Worry is the interest we pay on loans we haven’t yet taken
Suppose a friend is worried about paying the interest on a loan. On enquiry, we come to know that they haven’t yet taken that loan. Appalled, we would shake them, saying, “Are you nuts? Why are you worrying about paying interest on a loan you haven’t even taken?”
That’s sensible advice – and it’s advice we may need to give ourselves. Because we too do something similar whenever we worry about future problems; we waste our energy in obsessing over possibilities that hardly ever actualize. For example, finding a small swelling on our hand, we may start worrying that it might be a tumor; the tumor might be malignant and terminal; and we might have only a month to live. While our worry spree makes us increasingly panicky, the swelling disappears uneventfully.
Instead of worrying about what all may go wrong in future, if we just focus on what is wrong right now, we will discover that things are not unmanageable. Still, shifting our focus to the actual situation is not easy, especially if we have unwittingly habituated ourselves to worrying.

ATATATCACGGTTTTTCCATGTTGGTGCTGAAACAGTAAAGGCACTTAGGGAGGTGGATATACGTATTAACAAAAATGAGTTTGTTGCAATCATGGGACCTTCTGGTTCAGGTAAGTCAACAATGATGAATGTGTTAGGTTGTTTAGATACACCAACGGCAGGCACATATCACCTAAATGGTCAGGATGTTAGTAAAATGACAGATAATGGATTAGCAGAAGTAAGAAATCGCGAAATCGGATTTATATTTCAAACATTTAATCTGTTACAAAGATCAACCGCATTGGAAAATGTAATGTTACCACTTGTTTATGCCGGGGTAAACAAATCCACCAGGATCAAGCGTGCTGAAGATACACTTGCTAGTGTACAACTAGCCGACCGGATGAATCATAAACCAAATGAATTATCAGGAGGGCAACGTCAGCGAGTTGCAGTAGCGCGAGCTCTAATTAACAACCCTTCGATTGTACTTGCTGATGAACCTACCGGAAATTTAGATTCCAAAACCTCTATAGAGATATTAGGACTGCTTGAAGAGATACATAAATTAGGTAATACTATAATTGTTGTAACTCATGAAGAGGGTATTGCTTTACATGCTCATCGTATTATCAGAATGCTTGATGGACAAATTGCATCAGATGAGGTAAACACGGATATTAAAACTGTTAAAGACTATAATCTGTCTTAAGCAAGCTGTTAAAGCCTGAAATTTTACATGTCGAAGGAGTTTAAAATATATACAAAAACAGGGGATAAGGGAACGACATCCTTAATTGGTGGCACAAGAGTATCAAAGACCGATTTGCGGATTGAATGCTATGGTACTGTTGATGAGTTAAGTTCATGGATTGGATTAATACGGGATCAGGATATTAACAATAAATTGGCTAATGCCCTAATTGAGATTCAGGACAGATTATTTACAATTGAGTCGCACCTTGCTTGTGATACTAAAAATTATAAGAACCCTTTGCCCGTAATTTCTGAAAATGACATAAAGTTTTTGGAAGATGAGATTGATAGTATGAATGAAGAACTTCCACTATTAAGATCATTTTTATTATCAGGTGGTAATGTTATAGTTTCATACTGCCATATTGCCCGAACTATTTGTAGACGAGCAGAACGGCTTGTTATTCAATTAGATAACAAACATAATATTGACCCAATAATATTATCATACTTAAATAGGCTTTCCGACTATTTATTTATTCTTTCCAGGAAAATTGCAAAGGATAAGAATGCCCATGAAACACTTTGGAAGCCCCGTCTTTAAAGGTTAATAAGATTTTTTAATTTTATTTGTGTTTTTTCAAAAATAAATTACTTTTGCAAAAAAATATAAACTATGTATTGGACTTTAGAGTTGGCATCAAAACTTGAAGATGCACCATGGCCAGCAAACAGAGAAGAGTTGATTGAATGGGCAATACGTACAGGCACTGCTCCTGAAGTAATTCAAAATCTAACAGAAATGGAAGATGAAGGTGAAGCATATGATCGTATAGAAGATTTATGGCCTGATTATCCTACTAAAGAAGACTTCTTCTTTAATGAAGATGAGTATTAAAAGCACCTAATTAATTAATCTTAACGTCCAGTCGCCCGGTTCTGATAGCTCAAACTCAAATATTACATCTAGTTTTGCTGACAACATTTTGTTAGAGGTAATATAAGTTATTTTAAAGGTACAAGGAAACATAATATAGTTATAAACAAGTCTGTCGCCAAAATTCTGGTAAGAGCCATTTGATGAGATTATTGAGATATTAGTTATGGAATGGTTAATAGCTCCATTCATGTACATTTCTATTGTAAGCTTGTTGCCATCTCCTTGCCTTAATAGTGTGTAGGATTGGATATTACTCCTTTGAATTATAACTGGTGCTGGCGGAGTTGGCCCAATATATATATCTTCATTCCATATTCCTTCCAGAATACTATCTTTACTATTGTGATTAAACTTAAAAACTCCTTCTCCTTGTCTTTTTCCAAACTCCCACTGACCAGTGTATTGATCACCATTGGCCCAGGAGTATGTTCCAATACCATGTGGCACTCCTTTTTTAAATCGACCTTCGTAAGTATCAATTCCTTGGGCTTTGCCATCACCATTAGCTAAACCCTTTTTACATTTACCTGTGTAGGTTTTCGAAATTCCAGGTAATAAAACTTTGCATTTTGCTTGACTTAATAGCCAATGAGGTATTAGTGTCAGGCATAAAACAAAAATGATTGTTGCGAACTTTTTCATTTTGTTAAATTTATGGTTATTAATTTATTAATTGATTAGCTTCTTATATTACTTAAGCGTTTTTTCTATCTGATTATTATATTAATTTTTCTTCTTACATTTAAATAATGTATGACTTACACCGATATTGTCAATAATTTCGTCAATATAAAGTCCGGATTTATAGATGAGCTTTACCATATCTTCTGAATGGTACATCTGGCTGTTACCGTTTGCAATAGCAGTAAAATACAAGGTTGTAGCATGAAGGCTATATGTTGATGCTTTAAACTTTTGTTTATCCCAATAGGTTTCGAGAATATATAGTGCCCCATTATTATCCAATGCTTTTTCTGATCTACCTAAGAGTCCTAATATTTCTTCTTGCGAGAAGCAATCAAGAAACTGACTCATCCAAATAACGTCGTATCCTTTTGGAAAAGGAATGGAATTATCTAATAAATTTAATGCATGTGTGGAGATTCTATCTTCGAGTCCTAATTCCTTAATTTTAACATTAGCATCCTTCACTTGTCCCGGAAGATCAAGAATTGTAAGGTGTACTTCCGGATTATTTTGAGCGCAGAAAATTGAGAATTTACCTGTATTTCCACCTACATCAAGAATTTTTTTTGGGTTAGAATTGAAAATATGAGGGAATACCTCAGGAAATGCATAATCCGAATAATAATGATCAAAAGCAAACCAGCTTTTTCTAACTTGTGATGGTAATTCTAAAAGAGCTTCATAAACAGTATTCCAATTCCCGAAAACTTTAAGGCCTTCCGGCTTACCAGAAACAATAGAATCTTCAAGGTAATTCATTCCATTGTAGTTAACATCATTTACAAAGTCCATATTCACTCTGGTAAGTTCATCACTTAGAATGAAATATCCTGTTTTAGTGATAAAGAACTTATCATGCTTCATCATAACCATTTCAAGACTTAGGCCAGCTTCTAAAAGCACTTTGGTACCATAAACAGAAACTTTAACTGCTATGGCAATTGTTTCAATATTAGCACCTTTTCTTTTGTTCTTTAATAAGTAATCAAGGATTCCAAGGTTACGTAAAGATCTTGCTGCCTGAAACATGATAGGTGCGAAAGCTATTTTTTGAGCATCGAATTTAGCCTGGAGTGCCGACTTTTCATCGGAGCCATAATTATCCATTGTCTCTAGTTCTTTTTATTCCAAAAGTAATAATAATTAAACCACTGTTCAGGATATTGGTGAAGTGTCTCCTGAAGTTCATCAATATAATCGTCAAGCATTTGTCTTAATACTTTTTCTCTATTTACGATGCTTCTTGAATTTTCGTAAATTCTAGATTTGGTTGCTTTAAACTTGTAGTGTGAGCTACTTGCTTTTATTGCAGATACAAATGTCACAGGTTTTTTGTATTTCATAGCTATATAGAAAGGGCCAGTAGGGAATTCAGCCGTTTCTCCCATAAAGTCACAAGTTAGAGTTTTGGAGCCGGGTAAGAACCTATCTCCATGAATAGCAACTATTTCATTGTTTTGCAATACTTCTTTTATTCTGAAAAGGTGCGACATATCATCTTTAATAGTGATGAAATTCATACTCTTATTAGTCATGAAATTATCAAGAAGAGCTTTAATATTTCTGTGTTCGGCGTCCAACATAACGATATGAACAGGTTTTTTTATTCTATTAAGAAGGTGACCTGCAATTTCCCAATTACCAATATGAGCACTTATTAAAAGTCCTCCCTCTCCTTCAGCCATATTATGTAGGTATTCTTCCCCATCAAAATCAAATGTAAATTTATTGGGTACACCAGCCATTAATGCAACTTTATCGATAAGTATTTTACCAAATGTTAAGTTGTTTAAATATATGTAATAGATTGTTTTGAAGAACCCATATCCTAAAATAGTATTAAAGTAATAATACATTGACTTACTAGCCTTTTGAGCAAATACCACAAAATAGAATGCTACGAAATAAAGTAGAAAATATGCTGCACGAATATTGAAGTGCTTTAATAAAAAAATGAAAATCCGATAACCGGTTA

Gita wisdom explains that our thought habits are shaped by subtle forces of nature known as the modes. Worry is characteristic of the lowest among the three modes: the mode of ignorance. And habitual, compulsive, self-destructive worrying, the Bhagavad-gita (18.35) indicates, is characteristic of determination in the mode of ignorance.
To correct such stubborn, self-sabotaging thought patterns, we need to consistently connect ourselves with the supreme spiritual reality, God, Krishna, who exists beyond the three modes. When we fix our mind on him, we experience inner security and serenity, which enables us to resist the mind’s fits of anxiety. Being thus calmed, we can focus on addressing, in a mood of service, things as they really exist.
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